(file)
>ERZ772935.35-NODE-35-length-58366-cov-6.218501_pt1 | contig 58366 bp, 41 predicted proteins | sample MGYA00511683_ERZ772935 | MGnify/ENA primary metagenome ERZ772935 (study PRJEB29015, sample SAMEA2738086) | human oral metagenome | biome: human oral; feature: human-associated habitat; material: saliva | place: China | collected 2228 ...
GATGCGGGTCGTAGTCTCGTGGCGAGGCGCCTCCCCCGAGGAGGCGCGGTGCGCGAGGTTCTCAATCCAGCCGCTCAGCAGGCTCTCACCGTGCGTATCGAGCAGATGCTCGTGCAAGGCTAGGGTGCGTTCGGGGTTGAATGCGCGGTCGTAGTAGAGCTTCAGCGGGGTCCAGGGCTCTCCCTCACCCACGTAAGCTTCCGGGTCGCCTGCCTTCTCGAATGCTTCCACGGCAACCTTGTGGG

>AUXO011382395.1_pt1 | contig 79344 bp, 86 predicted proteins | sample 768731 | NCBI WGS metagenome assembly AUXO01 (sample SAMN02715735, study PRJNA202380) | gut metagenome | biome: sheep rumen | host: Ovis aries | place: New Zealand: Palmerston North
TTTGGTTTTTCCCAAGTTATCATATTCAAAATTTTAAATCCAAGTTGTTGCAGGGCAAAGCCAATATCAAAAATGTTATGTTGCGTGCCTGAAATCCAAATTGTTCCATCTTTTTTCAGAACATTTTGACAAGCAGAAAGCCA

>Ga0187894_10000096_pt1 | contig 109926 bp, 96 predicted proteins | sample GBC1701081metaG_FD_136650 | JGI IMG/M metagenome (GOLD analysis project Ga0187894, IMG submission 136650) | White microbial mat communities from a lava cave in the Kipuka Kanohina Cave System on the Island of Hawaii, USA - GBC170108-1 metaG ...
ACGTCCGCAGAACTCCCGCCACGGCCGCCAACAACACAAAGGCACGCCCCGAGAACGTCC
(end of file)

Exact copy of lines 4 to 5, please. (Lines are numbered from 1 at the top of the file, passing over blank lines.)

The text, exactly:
TTTGGTTTTTCCCAAGTTATCATATTCAAAATTTTAAATCCAAGTTGTTGCAGGGCAAAGCCAATATCAAAAATGTTATGTTGCGTGCCTGAAATCCAAATTGTTCCATCTTTTTTCAGAACATTTTGACAAGCAGAAAGCCA

>Ga0187894_10000096_pt1 | contig 109926 bp, 96 predicted proteins | sample GBC1701081metaG_FD_136650 | JGI IMG/M metagenome (GOLD analysis project Ga0187894, IMG submission 136650) | White microbial mat communities from a lava cave in the Kipuka Kanohina Cave System on the Island of Hawaii, USA - GBC170108-1 metaG ...